Last updated on September 6th, 2023 at 08:30 am

Unknowingly having low tire pressure can have numerous harmful impacts on your car and even lead to severe accidents. It can cause flat tires or lead to explosions. On top of that, it can also reduce gas mileage, causing your car to release more fuel, meaning that you’d have to refill gas more often. 

On the other hand, overinflated tires can cause your ride to be extremely bumpy and loud, causing you to lose focus and control, which might lead to accidents.

Learn how to check your tire pressure on your own, and you’ll never have to worry about these problems again. A monthly tire pressure check is an easy, inexpensive way to ensure your safety, especially before going on a long trip.

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How to check tire pressure with a gauge

Before you begin, make sure your tires are cold; do not attempt to check the pressure after you’ve just come back from a car ride. Let your car cool down overnight.

Step 1: Detach the cap from the tire air valve 

Find where the air valve of the tire is. Detach the cap from the air valve and place it somewhere close, so you don’t lose it.

Step 2: Press the tire pressure gauge onto the open valve

Now, Hold and press the tire pressure gauge onto the open valve stem for a few seconds. Press it hard to avoid accidentally releasing air. You may hear a hissing sound, which happens when air is coming out.

Step 3: Read the pressure and Compared it to the recommended Pressure

Using a pencil gauge, you’ll see a dial/bar that points to the tire’s pressure. And if you’re using a digital gauge, you can read the pressure from the screen. Compare the number on the gauge with the recommended tire pressure, which you can check from the manual of your car’s owner.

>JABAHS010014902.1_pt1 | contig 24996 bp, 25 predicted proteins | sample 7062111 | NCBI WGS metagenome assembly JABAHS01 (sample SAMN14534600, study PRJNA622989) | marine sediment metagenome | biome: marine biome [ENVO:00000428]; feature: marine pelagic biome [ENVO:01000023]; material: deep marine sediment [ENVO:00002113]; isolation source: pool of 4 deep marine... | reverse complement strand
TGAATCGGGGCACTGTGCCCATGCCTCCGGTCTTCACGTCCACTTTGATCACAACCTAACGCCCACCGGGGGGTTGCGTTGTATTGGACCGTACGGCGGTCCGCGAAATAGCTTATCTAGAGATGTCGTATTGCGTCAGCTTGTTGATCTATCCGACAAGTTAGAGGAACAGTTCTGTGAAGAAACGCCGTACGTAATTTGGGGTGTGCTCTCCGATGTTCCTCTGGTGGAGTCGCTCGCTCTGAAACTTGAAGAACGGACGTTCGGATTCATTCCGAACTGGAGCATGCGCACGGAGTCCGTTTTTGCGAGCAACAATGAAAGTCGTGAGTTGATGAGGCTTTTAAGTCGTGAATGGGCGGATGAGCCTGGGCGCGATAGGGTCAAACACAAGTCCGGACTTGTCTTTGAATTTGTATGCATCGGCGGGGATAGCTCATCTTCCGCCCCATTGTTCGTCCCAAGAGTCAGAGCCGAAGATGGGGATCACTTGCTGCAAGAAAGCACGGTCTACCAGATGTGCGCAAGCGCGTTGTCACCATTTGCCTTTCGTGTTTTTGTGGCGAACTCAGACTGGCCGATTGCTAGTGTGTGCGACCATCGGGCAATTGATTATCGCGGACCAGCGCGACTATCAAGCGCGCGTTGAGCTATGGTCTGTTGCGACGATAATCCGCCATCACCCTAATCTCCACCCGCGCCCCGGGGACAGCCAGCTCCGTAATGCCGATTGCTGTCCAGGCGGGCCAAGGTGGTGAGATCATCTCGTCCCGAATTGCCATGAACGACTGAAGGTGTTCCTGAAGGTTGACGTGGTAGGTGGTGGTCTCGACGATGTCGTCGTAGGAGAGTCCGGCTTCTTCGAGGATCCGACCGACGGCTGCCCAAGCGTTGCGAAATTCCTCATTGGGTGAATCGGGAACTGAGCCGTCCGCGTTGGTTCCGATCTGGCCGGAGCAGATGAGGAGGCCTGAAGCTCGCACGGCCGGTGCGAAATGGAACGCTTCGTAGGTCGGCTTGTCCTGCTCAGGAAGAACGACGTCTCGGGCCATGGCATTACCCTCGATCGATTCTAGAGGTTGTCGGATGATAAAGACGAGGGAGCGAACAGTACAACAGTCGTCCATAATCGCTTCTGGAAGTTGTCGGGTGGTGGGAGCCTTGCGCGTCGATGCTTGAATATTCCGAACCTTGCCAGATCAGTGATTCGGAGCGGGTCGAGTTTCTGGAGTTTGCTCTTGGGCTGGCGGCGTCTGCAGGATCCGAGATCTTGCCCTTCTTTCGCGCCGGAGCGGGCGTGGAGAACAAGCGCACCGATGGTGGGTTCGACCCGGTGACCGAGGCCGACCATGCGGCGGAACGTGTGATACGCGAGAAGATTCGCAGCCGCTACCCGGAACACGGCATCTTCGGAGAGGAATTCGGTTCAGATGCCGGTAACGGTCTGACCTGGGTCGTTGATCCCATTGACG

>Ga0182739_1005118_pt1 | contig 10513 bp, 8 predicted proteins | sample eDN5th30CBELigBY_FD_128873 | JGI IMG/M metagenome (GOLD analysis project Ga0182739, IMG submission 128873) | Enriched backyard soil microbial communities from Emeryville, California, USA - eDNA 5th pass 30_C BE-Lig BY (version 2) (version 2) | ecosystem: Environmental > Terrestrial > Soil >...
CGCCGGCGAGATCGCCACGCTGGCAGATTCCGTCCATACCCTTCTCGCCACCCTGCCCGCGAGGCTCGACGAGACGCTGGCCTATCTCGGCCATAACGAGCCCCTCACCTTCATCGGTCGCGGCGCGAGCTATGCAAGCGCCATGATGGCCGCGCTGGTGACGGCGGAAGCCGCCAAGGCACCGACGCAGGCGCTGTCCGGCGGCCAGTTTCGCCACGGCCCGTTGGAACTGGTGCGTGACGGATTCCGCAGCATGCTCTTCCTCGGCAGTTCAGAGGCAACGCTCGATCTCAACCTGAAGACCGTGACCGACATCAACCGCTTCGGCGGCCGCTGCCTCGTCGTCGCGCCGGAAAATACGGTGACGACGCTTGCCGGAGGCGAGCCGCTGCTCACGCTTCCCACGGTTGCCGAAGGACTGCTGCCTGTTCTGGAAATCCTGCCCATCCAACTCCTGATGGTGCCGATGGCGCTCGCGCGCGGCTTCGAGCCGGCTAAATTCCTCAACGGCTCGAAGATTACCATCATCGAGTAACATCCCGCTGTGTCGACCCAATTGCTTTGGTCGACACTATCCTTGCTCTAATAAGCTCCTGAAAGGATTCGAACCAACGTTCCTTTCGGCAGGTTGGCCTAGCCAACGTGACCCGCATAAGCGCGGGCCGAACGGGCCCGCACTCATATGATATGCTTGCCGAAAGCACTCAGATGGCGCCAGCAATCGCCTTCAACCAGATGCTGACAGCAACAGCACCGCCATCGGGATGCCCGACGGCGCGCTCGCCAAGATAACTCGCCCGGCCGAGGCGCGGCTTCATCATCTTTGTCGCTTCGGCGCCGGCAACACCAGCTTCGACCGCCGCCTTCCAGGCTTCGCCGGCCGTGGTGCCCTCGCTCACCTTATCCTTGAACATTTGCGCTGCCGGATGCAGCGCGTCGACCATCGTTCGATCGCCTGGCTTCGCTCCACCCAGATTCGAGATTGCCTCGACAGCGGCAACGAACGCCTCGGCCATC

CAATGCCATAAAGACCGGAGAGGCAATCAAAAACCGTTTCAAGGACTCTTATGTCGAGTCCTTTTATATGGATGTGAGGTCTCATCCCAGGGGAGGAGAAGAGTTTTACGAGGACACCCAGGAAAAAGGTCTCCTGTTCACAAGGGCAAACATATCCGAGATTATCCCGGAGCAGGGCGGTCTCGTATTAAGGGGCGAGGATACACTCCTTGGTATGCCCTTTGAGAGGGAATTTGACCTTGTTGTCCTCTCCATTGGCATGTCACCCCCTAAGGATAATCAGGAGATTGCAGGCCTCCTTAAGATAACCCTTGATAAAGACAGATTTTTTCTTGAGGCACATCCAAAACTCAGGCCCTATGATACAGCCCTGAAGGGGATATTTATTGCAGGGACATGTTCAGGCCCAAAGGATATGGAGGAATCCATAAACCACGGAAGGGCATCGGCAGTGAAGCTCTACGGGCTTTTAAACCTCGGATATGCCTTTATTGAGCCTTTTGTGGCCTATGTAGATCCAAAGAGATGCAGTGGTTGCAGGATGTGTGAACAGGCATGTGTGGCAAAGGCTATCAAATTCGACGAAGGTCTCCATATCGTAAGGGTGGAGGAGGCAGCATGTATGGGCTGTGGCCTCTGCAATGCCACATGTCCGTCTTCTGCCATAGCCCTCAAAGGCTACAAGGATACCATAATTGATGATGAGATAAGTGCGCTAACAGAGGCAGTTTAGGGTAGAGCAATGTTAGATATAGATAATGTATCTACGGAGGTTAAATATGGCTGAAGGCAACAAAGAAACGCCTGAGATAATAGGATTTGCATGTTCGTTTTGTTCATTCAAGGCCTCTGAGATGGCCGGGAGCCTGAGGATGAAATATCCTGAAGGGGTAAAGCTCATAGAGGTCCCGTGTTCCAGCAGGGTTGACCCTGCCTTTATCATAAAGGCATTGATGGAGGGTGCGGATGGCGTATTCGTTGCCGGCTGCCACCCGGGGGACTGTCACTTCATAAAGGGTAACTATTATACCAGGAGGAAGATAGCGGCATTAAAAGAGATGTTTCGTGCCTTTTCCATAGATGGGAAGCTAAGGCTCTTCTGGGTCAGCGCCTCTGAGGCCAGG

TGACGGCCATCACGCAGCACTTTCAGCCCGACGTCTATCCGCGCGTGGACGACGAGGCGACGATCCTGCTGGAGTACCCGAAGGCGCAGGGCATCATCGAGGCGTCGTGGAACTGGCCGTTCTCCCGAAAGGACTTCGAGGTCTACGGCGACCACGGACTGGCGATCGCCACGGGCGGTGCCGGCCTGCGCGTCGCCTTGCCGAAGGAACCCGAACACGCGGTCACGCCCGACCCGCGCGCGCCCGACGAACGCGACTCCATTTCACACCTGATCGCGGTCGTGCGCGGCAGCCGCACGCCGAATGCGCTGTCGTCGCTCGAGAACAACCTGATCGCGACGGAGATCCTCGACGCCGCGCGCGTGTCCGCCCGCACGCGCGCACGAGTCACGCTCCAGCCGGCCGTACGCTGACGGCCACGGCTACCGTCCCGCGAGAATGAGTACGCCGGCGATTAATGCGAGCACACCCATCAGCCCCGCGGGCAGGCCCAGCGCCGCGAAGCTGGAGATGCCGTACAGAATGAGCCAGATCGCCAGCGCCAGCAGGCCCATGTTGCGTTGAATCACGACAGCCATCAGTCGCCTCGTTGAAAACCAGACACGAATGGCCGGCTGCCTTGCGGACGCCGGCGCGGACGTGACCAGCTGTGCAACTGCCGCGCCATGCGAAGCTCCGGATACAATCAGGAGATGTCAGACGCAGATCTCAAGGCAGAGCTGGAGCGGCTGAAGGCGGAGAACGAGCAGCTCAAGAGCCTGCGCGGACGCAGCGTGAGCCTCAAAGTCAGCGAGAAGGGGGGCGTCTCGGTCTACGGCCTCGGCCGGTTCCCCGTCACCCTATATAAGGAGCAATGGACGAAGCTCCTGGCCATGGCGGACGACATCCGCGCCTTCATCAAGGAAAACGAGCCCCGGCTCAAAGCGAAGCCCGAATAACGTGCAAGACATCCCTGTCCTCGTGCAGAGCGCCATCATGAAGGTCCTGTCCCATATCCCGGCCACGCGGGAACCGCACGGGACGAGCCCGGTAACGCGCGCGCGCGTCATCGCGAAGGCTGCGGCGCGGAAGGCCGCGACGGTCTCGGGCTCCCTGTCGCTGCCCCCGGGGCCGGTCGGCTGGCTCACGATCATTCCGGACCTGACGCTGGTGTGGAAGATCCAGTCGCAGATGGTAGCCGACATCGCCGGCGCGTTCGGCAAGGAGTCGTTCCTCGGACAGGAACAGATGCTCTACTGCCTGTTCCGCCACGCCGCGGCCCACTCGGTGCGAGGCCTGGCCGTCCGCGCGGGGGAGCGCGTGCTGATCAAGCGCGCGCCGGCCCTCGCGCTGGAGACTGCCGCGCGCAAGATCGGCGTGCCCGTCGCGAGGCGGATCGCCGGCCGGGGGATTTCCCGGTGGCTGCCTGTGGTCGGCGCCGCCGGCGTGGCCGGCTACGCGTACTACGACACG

Step 4: Place back the cap on the valve

Finally, Place back the cap on the valve if the tire pressure reading matches the recommended pressure. If not, you would have to refill the tire with air or release air depending on the number on the gauge.

Step 5: Repeat it with each tire

Repeat the same process with each tire of your car.

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How to check tire pressure without a gauge

If you don’t have a tire pressure gauge in hand at the moment, do not be troubled; there are other ways you can use to check the tire pressure of your car. Here are two easy methods that require no tools: 

Eyeball Method: 

This one is very difficult to master without experience and practice. However, once you get the hang of it, it’ll save you a lot of time.

All you’ve got to do is park your car on a level surface, look at the back of your tires from a distance, and compare if any of the tires are bulging; this is a sign of low pressure.

Hand pressure:

You can also use your hands to check the tire pressure. Feel the tire with your hand, if it feels too soft, the pressure is low, and if it feels hard as stone, then the pressure is too high.

Check cargo: 

One side of your car may be weighed down due to the weight of the contents you are carrying inside. If one side of your vehicle dips down too low, you can try inflating the tire on that side to balance out the weight.

Check PSI:

A standard tire PSI is always included in a vehicle owner’s manual or as a sticker inside the driver’s side door. This number tells you the amount of pressure your tire will be able to put up with. 

It usually shows the lowest PSI that your tire should have, but you can increase or decrease the PSI as required. E.g., lots of sedans and minivans have a recommended PSI of 27-32; however, these tires can withstand up to 40.

Based on the model of your car, you may have different recommended PSI for the front and back tires. 

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